The COVID pandemic is “most certainly not over” World Health Organization Director Tedros Adhanom Ghebreyesus said Sunday at the 75th World Health Assembly.
His warning comes as some countries are rescinding their COVID mandates, and cases are on the rise again.
“Reported cases are increasing in almost 70 countries in all regions,” Tedros said. “This virus has surprised us at every turn — a storm that has torn through communities again and again, and we still can’t predict its path, or its intensity.”
The WHO chief said that while more than 6 million global coronavirus deaths have been reported, the U.N. agency estimates that the worldwide tally is much higher at “almost 15 million deaths.”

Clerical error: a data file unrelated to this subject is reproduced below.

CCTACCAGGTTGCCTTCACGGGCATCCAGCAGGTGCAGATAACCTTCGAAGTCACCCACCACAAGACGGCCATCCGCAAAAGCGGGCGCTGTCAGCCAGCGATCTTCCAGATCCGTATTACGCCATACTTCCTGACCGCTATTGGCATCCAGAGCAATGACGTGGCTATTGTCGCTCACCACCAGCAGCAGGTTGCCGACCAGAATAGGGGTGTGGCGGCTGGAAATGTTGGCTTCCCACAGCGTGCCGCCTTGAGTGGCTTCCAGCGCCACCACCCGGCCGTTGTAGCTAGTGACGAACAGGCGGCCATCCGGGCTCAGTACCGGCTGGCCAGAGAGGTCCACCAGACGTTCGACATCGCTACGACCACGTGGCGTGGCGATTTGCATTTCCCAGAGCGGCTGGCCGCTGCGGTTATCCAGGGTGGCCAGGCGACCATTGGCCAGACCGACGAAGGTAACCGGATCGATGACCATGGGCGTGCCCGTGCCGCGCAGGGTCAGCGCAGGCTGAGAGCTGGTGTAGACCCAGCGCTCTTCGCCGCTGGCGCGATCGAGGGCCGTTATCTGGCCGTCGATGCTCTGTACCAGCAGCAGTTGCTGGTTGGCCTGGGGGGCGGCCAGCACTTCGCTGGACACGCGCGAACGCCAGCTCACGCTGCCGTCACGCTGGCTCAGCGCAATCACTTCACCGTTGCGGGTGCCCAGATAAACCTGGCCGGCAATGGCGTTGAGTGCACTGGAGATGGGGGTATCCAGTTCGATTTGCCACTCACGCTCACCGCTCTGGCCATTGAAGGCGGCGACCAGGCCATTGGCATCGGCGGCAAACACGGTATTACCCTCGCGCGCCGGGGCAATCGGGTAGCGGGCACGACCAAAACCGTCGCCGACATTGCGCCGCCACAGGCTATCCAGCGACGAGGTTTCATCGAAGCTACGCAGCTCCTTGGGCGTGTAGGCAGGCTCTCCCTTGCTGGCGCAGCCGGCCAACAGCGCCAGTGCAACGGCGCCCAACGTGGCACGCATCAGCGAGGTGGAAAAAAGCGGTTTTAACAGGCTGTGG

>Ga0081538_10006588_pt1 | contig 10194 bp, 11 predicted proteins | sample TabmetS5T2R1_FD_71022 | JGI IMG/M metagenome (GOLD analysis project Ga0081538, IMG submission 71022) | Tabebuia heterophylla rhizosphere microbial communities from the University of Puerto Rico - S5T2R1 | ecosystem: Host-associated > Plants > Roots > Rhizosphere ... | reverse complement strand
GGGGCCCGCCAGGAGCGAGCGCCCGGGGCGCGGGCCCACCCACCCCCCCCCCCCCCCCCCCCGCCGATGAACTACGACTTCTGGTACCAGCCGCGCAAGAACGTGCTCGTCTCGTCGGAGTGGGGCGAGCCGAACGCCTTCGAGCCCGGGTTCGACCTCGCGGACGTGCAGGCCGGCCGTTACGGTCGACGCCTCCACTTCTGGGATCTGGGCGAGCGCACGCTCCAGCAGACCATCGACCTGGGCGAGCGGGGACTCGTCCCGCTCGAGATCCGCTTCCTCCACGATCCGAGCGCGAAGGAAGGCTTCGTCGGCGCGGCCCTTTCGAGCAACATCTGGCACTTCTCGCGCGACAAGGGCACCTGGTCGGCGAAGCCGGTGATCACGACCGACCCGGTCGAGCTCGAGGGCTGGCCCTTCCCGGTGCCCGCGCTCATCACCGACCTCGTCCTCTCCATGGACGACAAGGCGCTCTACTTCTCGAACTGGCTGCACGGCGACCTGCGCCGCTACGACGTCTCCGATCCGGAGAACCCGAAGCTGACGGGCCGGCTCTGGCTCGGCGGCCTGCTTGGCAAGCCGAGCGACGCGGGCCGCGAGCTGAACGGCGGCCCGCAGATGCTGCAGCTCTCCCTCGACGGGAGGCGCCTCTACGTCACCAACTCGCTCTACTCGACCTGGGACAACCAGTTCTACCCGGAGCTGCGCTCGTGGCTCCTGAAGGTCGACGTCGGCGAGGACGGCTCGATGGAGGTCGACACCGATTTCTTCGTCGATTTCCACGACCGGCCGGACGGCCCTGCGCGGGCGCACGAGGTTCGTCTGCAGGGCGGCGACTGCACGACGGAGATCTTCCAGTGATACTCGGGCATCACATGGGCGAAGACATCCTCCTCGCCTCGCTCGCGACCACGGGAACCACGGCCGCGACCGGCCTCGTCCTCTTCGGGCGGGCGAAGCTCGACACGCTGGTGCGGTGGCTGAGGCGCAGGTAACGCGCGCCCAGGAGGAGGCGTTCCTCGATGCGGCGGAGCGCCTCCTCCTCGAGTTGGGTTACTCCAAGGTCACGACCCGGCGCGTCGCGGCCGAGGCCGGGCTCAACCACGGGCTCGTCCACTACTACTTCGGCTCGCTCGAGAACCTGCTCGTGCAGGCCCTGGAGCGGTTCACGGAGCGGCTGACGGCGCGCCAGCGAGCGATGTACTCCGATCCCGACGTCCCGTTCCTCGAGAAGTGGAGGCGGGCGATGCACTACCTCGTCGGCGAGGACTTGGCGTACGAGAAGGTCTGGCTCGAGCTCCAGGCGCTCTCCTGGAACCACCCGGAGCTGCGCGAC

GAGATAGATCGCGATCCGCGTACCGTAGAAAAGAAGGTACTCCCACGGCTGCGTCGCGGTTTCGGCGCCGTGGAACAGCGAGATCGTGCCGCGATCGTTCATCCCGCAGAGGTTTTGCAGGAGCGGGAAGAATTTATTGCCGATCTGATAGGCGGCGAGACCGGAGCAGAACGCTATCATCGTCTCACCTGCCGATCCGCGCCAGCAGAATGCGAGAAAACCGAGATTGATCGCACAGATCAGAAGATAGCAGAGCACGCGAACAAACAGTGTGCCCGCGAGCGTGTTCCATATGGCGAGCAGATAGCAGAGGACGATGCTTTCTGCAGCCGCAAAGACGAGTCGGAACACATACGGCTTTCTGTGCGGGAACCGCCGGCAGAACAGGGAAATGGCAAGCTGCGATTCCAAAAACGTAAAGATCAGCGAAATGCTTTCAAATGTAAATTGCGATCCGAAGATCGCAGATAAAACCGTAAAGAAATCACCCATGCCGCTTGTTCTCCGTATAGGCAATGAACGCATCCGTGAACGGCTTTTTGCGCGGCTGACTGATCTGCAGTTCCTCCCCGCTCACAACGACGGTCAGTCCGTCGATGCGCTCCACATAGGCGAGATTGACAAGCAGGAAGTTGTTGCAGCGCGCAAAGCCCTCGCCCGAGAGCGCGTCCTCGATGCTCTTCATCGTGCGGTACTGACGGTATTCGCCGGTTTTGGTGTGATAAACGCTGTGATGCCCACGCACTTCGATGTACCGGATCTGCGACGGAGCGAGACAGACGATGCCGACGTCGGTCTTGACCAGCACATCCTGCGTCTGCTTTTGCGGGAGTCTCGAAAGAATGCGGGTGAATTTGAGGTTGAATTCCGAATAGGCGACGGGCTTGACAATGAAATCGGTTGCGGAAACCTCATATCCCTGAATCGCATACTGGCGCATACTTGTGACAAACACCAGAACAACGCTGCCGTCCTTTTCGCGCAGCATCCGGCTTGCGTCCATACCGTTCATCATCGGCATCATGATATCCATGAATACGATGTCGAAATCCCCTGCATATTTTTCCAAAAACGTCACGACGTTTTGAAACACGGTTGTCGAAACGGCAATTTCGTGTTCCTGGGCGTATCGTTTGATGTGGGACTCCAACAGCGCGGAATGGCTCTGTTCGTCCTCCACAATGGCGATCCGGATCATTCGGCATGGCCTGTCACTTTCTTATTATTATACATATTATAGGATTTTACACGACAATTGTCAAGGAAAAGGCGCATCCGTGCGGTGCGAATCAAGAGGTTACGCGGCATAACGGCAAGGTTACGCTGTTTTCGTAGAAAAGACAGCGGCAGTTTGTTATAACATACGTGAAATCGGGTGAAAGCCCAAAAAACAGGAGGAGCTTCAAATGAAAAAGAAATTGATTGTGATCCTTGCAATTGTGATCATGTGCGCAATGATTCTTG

Tedros called on countries to do all they can to eradicate COVID, including vaccinating 70% of their population, which would include 100% of people over 60 years old, 100% of health workers. and 100% of people with underlying conditions.
“The pandemic will not magically disappear," warned the WHO leader, "but we can end it … Science has given us the upper hand.”
Meanwhile, Gallup, the global analytics firm, asks Americans every month — What is the most important problem facing the United States?
The answer has been COVID since the beginning of the pandemic. That all changed this March, however, when concerns about COVID were replaced with worries about the U.S. economy.
Gallup Senior Editor Megan Brenan said in an interview on The Gallup Podcast with Mohamed Younis that apprehension about how the U.S. government is handling the economy and inflation, now tops the list of Americans’ worries.
The Johns Hopkins Coronavirus Resource Center reported early Monday more than 525 million global COVID infections and more than 6 million global coronavirus deaths.